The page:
At FormNext 2019, AddUp Group presents an example of an automated metal additive manufacturing workshop. This concept is directly inspired by Michelin's know-how, which has been operating an equivalent workshop since 2014 for the manufacture of tyre molds.

Based on this experience, AddUp Group offers a workshop design service for industrialists who wish to achieve a high level of productivity and safety in their production in large series. With a vision that stands out from its competitors, and that consists in not aiming for automation at any cost. AddUp has calculation models to apply automation where it is needed: they help determine which flows of powder, parts and platforms need to be automated. “There is no typical workshop”, warns Jean-Pierre Nicaise, the Group's Technology Director. For AddUp, these automation choices are a prerequisite for the creation of any workshop, and must be made after the industrialist has a clear view of his project: type of parts, total quantity to be manufactured, number of parts per platform, production time, type of material, powder size, etc. Without this precise definition of the project, the return on investment of the additive manufacturing shop automation will be difficult to guarantee.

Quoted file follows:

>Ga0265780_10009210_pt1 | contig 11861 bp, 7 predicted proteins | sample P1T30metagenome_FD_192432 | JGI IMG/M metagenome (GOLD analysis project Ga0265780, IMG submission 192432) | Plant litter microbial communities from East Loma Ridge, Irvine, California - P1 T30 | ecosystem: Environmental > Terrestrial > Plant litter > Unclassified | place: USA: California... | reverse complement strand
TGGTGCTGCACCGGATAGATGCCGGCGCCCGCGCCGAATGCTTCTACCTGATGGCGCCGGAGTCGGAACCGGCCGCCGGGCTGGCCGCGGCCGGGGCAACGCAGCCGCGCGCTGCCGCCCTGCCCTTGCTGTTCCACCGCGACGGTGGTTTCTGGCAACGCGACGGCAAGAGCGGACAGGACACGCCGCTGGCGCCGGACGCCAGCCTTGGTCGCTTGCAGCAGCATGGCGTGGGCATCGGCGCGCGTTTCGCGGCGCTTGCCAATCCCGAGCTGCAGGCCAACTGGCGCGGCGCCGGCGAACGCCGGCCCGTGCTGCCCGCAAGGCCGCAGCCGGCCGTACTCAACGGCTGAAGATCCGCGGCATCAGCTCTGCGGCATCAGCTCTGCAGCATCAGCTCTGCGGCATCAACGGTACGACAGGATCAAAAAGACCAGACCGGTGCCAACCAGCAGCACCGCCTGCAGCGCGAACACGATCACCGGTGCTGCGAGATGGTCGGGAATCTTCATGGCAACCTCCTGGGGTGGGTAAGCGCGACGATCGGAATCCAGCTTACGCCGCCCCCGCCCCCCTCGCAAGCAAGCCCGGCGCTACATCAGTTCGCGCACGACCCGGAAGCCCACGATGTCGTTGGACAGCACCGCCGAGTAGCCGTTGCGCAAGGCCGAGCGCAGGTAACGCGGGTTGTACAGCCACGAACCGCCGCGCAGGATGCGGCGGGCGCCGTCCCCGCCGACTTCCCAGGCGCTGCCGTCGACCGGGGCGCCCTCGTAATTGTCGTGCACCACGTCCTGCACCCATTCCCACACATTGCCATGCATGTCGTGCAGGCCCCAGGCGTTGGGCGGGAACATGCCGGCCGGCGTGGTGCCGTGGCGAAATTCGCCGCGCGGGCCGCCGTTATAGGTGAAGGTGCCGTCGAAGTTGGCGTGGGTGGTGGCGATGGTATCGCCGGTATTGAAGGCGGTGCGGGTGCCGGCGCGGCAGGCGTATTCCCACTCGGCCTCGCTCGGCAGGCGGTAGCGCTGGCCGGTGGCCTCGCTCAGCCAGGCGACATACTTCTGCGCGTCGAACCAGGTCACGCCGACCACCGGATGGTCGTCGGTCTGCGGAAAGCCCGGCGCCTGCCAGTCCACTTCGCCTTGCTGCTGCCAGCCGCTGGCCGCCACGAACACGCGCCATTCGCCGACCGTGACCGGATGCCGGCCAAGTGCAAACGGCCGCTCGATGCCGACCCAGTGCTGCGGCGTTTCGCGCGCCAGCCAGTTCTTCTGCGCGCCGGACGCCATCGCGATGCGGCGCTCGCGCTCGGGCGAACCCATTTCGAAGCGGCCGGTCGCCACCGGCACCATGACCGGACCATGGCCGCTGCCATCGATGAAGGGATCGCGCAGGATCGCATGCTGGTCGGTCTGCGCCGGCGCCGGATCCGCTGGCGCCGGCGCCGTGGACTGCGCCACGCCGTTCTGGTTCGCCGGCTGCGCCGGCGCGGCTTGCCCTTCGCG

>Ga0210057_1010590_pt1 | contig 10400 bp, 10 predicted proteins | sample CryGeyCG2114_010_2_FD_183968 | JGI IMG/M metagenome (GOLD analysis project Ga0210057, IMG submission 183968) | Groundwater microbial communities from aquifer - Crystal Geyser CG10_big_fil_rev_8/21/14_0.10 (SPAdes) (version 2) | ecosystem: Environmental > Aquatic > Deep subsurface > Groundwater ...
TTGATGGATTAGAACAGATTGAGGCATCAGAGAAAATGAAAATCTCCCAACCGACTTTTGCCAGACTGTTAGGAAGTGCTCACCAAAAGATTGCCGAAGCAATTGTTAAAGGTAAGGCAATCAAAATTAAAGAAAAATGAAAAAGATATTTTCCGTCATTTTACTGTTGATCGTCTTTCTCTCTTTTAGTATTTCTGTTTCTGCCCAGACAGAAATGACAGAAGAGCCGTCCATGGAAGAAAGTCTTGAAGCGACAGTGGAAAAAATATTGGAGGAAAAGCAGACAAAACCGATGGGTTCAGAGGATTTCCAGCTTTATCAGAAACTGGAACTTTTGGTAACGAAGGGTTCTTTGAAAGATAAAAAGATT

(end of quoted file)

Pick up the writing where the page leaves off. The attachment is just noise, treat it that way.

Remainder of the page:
Once these choices have been made, AddUp offers various technologies that can be implemented to increase production speeds: a principle of production chambers transported by an inerted transfer cart, which eliminates the inerting and deinerting times of machines at the beginning and end of production, as well as a centralized powder distribution. In terms of safety, the workshop concept presents two distinct areas, with a confined production area and an open access area. The manufacturing, stripping and cleaning operations of the platform-part assemblies are all grouped together in the confined area. There is no need for human intervention, apart from maintenance operations. Air is filtered and renewed several times per hour, and a vacuum principle prevents any leakage of powder particles. The open access zone allows operators to work without PPE (Personal Protective Equipment) and to intervene in the machinery enclosure via glove boxes.


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